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In-specie pension contributions - what's the fuss all about?

08 March 2017. Published by Rachael Healey, Partner

SIPP and SSAS providers and members continue to be left in limbo over potential tax charges arising from in-specie contributions. HMRC has suspended tax relief on contributions whilst it investigates the position, leaving providers and members without tax relief and the risk of tax assessments back to 2009.

What are in-specie contributions?


An in-specie contribution is the transfer of property, shares or other assets into a pension instead of cash.  An in-specie contribution does not involve the sale/purchase of the asset but a transfer of legal ownership.


If an in-specie contribution falls within HMRC's criteria, the pension administrator can claim basic rate tax relief and the member can claim any tax relief above the basic rate in a process known as relief at source.  Broadly for every £80 contributed there is usually a top up of £20 tax relief from HMRC.  The relief is claimed on a monthly basis by the SIPP / SSAS provider.


What are the criteria?


HMRC has had in place guidance on in-specie contributions since 2009.  It provides that a member must first create a legally binding debt which the pension scheme is required to collect.  A member does this by first notifying the specific monetary amount of its proposed contribution to the scheme. 


Once the legally binding debt has been created, at that point an asset can be used to meet the debt rather than cash.  The asset must be transferred at open market value and this usually requires an independent valuation from a qualified valuer.  The asset is then re-registered into the names of the pension scheme trustees.  The transfer is subject to stamp duty and capital gains tax. 


Tax relief can be claimed once the process is complete and this can result in over and underpayments dependent on the valuation at the time of completion (which may have changed).  If there is an underpayment the member has to top up the contribution with cash and if there is an overpayment the scheme will purchase the remainder of the asset and make a cash payment to the member which will not benefit from tax relief.


What’s the current fuss about?


In early 2016 HMRC changed one of its forms to require SIPP and SSAS providers to separate out cash and in specie contributions in their claims for relief at source.  Following the form change, HMRC demanded further information and documentation from a number of SIPP providers and in the meantime withheld all tax relief (on both cash and in-specie contributions).  It is understood after a recent freedom of information request that HMRC has refused tax relief on in-specie contributions to 34 SIPP and SSAS providers.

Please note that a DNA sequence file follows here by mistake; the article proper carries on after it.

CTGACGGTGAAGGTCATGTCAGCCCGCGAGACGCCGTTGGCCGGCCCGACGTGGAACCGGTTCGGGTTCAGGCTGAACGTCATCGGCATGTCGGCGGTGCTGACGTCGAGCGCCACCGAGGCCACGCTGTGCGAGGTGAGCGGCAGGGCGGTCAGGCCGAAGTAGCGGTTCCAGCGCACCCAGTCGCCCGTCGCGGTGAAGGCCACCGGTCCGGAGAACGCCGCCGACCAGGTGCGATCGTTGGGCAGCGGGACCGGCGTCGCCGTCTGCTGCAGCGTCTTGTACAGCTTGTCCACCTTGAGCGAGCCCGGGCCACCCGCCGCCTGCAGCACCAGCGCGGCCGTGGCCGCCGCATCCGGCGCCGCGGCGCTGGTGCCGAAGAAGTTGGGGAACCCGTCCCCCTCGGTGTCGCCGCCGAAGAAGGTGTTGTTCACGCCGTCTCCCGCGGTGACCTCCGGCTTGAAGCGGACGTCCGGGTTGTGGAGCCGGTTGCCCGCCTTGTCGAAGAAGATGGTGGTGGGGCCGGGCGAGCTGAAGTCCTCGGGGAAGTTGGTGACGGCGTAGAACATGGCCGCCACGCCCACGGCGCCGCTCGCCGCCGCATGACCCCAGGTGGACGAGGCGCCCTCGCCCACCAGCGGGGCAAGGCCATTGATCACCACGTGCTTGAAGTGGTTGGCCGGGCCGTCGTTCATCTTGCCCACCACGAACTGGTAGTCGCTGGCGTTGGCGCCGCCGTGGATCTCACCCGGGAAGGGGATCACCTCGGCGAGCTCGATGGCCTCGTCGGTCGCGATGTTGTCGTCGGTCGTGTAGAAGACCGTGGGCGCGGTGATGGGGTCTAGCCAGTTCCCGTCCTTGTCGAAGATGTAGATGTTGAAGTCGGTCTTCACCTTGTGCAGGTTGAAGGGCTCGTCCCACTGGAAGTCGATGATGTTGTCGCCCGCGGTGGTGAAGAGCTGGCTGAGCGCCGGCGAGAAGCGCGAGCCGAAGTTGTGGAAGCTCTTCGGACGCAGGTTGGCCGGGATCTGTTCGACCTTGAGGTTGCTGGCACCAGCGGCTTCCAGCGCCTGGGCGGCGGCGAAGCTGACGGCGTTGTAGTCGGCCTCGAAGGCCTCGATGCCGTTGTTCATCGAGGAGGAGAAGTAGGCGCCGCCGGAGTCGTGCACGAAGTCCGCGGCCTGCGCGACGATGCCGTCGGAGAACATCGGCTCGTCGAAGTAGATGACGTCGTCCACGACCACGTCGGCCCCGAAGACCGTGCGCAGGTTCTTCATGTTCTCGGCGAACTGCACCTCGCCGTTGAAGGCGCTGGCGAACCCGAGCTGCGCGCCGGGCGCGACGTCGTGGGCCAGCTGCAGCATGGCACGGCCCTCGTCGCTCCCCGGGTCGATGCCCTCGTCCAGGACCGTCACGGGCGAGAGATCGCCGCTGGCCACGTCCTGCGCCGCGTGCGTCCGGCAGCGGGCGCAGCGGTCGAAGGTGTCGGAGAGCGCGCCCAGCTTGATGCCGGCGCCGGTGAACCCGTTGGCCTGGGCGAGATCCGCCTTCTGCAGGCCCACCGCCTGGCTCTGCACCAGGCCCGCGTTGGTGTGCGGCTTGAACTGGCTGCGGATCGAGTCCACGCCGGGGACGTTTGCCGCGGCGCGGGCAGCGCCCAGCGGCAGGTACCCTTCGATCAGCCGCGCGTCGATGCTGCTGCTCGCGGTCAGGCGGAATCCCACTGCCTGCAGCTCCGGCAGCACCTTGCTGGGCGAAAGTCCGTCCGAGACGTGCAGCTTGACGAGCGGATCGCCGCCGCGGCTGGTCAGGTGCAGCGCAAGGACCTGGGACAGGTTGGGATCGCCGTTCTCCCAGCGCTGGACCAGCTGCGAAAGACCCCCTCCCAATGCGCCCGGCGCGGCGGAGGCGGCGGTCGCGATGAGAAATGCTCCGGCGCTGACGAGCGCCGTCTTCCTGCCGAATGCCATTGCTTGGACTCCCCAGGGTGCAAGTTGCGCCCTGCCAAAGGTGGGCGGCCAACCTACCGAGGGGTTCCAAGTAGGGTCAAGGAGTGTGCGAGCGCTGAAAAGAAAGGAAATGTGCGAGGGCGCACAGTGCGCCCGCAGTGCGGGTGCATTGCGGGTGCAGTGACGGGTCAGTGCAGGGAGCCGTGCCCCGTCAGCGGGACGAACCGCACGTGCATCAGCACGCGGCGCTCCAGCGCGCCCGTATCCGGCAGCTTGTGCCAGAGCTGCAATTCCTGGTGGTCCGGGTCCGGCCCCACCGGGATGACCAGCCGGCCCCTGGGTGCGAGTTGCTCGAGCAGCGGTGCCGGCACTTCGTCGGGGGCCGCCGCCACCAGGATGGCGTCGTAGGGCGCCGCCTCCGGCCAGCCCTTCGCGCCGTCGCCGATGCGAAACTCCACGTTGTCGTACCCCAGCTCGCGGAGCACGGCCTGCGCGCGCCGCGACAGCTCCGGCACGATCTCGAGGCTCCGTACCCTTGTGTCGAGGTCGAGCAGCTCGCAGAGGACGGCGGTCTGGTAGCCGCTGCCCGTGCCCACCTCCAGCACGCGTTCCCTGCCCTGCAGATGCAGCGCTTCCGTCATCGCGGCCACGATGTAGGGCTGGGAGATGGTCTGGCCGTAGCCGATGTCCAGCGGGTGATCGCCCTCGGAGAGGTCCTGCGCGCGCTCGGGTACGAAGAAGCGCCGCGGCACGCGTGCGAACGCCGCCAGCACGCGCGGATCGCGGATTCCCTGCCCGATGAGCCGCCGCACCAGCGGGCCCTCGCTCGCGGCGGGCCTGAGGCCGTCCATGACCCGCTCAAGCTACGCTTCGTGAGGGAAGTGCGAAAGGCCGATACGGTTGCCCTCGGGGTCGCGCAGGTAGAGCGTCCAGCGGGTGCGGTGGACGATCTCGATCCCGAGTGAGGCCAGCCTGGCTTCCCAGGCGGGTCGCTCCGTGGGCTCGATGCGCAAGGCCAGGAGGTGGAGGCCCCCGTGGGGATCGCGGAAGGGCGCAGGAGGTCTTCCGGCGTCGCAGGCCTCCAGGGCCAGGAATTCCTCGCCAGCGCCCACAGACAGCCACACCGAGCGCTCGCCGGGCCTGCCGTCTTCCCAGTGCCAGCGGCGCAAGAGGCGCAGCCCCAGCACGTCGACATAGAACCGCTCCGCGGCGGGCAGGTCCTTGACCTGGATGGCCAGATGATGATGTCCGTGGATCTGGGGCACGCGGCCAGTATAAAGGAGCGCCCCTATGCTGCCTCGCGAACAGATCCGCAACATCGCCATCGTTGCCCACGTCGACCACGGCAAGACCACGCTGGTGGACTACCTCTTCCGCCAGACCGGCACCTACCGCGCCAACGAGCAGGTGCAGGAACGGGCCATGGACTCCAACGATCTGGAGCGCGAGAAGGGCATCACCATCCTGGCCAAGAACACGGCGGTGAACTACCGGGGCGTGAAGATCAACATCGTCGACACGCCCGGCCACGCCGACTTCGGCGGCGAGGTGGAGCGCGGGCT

The basis for HMRC's stance is unclear.  However, the available anecdotal evidence indicates that the reason for HMRC's position arises out of concerns that firms are not following HMRC's guidelines.  In particular, (1) when valuing assets, (2) the nature of type of assets transferred into schemes and (3) whether the transfer of the assets was a pre-ordained transfer?


What's the potential tax issue?


The dispute over whether or not tax relief is available revolves around the word "paid" – contributions must be "paid" under relevant tax legislation and HMRC appears to be arguing that "paid" means cash and nothing else.


If HMRC challenges the application of tax relief to in-specie contributions it could go back to 2009 with claims for not only the relief but penalties and interest.  If tax relief was not available this gives rise to a couple of issues:


(1) Unauthorised payment and scheme sanction charges


These tax charges would apply in circumstances where a pensioner has taken too much tax free cash as a result of dis-applying the tax relief.  For example, a pensioner who thought their pension pot was worth £100,000 with tax relief could have taken 25% in tax free cash – i.e. £25,000.  However, if the tax relief did not apply such that the pension pot was worth £90,000, then the available tax free cash would reduce from £25,000 to £22,500 leaving tax charges on the difference of £2,500.


(2) Repayment of tax relief claimed at source


For example, a promised contribution of £8,000 met by way of an in-specie contribution said to be worth £8,000 but in fact worth £4,000, would have created artificial tax relief of £1,000.  This is because the 25% tax relief on £8,000 is £2,000 when in fact the tax relief should only have resulted in a saving £1,000 being 25% of £4,000.  The difference between being £1,000.


Are there implications beyond SIPPs and SSASs?


Yes, contributions to some final salary schemes have been made by in-way of specie contributions on which the company receives corporation tax relief.  There is no available anecdotal evidence that HMRC is challenging corporation tax relief at the moment but the relief is claimed annually rather than monthly and so this problem may not have been investigated by HMRC.


What's happening at the moment?


The Association of Member-directed Pension Schemes met with HMRC in Autumn 2016 in an attempt to resolve the situation. 


However, the position remains unresolved with several pension providers having instructed lawyers to fight attempts by HMRC to claw back tax relief on certain pension scheme contributions.  HMRC was separately raising information requests with SIPP providers.  There is talk of a potential test case to resolve the issue, but at the moment members, providers and advisers in this area are left in limbo.